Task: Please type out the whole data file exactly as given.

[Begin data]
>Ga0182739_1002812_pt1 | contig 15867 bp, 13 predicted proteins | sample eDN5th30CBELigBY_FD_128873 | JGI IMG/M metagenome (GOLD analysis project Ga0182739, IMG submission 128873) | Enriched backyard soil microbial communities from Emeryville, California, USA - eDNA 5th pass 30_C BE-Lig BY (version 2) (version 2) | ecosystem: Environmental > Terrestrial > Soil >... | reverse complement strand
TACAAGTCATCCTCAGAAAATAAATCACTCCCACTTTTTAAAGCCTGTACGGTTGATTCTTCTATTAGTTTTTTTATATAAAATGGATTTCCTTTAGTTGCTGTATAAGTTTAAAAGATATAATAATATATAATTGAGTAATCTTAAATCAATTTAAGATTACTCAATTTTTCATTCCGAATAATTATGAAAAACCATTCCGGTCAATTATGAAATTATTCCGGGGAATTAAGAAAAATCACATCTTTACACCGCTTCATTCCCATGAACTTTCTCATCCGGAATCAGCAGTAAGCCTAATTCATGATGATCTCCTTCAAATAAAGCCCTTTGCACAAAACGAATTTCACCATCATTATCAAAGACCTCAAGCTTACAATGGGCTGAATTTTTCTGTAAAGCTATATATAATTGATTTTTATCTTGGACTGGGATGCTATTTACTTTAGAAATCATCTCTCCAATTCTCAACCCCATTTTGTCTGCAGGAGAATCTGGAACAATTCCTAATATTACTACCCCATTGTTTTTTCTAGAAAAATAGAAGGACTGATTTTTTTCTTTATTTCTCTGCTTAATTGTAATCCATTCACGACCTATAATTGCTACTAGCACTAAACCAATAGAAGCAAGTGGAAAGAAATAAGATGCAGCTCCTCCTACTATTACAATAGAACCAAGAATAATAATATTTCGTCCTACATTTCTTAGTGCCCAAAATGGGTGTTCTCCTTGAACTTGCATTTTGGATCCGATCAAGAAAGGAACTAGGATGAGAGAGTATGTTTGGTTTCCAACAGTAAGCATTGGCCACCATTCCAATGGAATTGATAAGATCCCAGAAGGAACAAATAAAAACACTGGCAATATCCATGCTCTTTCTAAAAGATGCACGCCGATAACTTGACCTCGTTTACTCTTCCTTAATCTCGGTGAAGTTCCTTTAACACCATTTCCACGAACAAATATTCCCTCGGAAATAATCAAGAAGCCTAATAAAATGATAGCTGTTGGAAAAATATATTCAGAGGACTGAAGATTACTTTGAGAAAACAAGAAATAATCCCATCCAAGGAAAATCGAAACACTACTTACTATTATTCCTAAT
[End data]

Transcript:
>Ga0182739_1002812_pt1 | contig 15867 bp, 13 predicted proteins | sample eDN5th30CBELigBY_FD_128873 | JGI IMG/M metagenome (GOLD analysis project Ga0182739, IMG submission 128873) | Enriched backyard soil microbial communities from Emeryville, California, USA - eDNA 5th pass 30_C BE-Lig BY (version 2) (version 2) | ecosystem: Environmental > Terrestrial > Soil >... | reverse complement strand
TACAAGTCATCCTCAGAAAATAAATCACTCCCACTTTTTAAAGCCTGTACGGTTGATTCTTCTATTAGTTTTTTTATATAAAATGGATTTCCTTTAGTTGCTGTATAAGTTTAAAAGATATAATAATATATAATTGAGTAATCTTAAATCAATTTAAGATTACTCAATTTTTCATTCCGAATAATTATGAAAAACCATTCCGGTCAATTATGAAATTATTCCGGGGAATTAAGAAAAATCACATCTTTACACCGCTTCATTCCCATGAACTTTCTCATCCGGAATCAGCAGTAAGCCTAATTCATGATGATCTCCTTCAAATAAAGCCCTTTGCACAAAACGAATTTCACCATCATTATCAAAGACCTCAAGCTTACAATGGGCTGAATTTTTCTGTAAAGCTATATATAATTGATTTTTATCTTGGACTGGGATGCTATTTACTTTAGAAATCATCTCTCCAATTCTCAACCCCATTTTGTCTGCAGGAGAATCTGGAACAATTCCTAATATTACTACCCCATTGTTTTTTCTAGAAAAATAGAAGGACTGATTTTTTTCTTTATTTCTCTGCTTAATTGTAATCCATTCACGACCTATAATTGCTACTAGCACTAAACCAATAGAAGCAAGTGGAAAGAAATAAGATGCAGCTCCTCCTACTATTACAATAGAACCAAGAATAATAATATTTCGTCCTACATTTCTTAGTGCCCAAAATGGGTGTTCTCCTTGAACTTGCATTTTGGATCCGATCAAGAAAGGAACTAGGATGAGAGAGTATGTTTGGTTTCCAACAGTAAGCATTGGCCACCATTCCAATGGAATTGATAAGATCCCAGAAGGAACAAATAAAAACACTGGCAATATCCATGCTCTTTCTAAAAGATGCACGCCGATAACTTGACCTCGTTTACTCTTCCTTAATCTCGGTGAAGTTCCTTTAACACCATTTCCACGAACAAATATTCCCTCGGAAATAATCAAGAAGCCTAATAAAATGATAGCTGTTGGAAAAATATATTCAGAGGACTGAAGATTACTTTGAGAAAACAAGAAATAATCCCATCCAAGGAAAATCGAAACACTACTTACTATTATTCCTAAT